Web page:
Sexual Harassment: Questions & Answers, from Oregon Bureau of Labor and Industries
CLP: BOLI is the Oregon agency charged with protecting employment rights; this link provides a helpful Q&A including hypotheticals.


Oregon State Social Science Standards

8.8   Evaluate information from a variety of sources and perspectives.
8.14  Explain rights and responsibilities of citizens.
8.20  Analyze the changing definition of citizenship and the expansion of rights.
8.21  Analyze important political and ethical values such as freedom, democracy, equality, and justice embodied in documents such as the Declaration of Independence, the United States Constitution, and the Bill of Rights.
8.25  Critique data for point of view, historical context, distortion, or propaganda and relevance.
8.26  Examine a controversial event, issue, or problem from more than one perspective.
8.27  Examine the various characteristics, causes, and effects of an event, issue, or problem.
8.28  Investigate a response or solution to an issue or problem and support or oppose, using research.

HS.1  Evaluate continuity and change over the course of world and United States history.
HS.6  Analyze ideas critical to the understanding of history, including, but not limited to: populism, progressivisim, isolationism, imperialism communism, environmentalism, liberalism, fundamentalism, racism, ageism, classism, conservatism, cultural diversity, feminism, and sustainability.
HS.27  Examine functions an process of United Sates government.
HS.30  Analyze the roles and activities of political parties, interest groups and mass media and how they affect the beliefs and behaviors of local, state, and national constituencies.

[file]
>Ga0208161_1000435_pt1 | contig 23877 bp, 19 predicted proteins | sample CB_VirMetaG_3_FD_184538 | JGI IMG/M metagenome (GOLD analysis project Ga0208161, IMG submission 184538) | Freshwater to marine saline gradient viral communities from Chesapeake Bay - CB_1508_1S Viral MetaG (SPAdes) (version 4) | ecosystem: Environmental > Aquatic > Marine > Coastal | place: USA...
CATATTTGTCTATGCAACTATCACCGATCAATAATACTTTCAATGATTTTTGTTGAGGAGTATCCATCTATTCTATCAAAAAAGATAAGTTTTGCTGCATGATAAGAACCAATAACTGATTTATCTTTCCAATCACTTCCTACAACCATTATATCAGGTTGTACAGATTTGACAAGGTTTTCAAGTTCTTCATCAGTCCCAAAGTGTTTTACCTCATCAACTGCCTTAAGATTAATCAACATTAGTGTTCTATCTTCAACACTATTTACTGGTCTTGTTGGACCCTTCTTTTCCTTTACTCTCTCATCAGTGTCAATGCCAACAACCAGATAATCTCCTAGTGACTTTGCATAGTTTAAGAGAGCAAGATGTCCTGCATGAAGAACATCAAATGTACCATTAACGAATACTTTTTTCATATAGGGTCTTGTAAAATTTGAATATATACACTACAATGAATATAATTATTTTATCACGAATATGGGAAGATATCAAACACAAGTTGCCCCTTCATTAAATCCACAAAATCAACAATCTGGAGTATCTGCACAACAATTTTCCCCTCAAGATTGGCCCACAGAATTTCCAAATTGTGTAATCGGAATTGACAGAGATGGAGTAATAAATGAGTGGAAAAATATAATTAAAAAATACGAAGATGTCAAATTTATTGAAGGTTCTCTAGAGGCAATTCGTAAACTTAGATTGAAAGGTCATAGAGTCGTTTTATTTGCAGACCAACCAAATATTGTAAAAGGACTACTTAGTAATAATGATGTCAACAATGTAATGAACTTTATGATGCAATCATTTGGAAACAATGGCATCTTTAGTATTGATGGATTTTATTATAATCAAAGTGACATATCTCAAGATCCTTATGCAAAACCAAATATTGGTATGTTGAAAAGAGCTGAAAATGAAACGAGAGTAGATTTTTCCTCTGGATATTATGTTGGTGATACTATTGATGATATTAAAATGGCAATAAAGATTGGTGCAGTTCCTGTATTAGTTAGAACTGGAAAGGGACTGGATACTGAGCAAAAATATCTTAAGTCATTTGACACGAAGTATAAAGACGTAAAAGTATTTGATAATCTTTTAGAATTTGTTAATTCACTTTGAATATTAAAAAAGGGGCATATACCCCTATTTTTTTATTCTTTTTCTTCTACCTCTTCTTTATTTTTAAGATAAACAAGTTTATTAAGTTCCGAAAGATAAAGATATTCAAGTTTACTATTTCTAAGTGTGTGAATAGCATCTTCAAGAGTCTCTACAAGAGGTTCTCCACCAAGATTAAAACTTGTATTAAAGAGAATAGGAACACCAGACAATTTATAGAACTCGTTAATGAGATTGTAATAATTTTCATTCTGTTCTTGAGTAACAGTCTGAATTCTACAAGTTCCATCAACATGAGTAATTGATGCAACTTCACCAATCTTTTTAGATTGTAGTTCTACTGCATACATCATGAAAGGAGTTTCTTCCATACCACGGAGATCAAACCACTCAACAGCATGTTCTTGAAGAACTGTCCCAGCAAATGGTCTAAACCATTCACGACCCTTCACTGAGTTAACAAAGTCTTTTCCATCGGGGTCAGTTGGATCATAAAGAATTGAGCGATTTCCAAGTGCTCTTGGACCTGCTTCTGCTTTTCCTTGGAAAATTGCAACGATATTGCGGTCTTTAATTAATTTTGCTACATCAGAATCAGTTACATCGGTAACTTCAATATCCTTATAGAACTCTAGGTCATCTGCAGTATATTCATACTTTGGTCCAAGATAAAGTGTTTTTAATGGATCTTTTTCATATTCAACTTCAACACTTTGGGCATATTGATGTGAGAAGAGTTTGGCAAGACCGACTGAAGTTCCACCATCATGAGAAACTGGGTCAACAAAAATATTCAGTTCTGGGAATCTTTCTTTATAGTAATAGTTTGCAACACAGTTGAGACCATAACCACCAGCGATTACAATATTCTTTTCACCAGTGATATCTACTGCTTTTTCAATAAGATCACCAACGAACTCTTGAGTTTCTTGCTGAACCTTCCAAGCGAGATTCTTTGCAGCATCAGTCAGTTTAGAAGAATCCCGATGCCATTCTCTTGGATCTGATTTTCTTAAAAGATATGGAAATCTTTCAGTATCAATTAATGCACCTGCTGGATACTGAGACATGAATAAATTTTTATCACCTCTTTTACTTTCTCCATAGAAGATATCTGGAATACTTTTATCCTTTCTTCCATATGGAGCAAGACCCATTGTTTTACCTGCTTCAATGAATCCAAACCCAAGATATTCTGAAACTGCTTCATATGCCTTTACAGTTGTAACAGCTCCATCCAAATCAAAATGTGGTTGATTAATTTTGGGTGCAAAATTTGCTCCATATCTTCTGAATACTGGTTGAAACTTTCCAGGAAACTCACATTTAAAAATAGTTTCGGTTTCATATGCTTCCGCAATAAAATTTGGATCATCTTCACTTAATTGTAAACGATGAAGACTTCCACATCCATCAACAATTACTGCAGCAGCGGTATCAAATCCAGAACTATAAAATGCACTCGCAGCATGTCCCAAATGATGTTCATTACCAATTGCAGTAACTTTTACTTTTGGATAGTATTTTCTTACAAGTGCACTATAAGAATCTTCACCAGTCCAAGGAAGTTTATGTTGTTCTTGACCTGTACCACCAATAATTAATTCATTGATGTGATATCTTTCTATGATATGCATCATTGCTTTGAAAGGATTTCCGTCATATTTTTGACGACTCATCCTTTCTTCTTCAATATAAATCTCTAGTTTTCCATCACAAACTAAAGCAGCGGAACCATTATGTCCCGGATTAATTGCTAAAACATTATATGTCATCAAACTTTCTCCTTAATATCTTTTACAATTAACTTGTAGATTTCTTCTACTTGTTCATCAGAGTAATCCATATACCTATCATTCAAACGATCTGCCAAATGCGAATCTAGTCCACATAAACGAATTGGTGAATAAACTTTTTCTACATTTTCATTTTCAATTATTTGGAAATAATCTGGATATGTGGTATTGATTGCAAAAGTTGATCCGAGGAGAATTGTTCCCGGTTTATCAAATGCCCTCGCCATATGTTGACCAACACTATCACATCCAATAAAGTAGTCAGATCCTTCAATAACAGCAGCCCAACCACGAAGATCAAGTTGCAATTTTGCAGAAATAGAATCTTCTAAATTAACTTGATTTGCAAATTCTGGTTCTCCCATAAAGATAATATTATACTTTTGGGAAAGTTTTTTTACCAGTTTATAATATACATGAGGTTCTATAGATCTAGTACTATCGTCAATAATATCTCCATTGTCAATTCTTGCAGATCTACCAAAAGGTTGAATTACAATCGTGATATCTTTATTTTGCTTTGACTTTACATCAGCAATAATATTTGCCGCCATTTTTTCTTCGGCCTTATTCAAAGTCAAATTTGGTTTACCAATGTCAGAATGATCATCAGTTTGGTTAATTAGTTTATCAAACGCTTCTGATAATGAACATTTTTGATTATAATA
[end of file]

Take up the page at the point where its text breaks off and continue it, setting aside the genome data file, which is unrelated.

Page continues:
HS.33  Explain the role of government in various current events.
HS.34  Explain the responsibilities of citizens (e.g., vote, pay taxes).
HS.57  Define, research, and explain an event, issue, problem or phenomenon and its significance to society.
HS.58  Gather, analyze, use and document information from various sources, distinguishing facts, opinions, inferences, biases, stereotypes, and persuasive appeals.
HS.59  Demonstrate the skills and dispositions needed to be a critical consumer of information.
HS.60.  Analyze an event, issue, problem, or phenomenon from varied or opposing perspectives or points of view.
HS.61  Analyze an event, issue, problem, or phenomenon, identifying characteristics, influences, causes, and both short- and long-term effects.
HS.63.  Engage in informed and respectful deliberation and discussion of issues, events, and ideas.


We the People Lesson Connections

Middle School, Level 2

  • Unit 6, Lesson 29: What are the rights and responsibilities of citizenship?
  • Unit 6, Lesson 30: How might citizens participate in civic affairs?

High School, Level 3

  • Unit 6, Lesson 34: What is the importance of civic engagement to American constitutional democracy?
  • Unit 6, Lesson 37: What key challenges does the United States face in the future?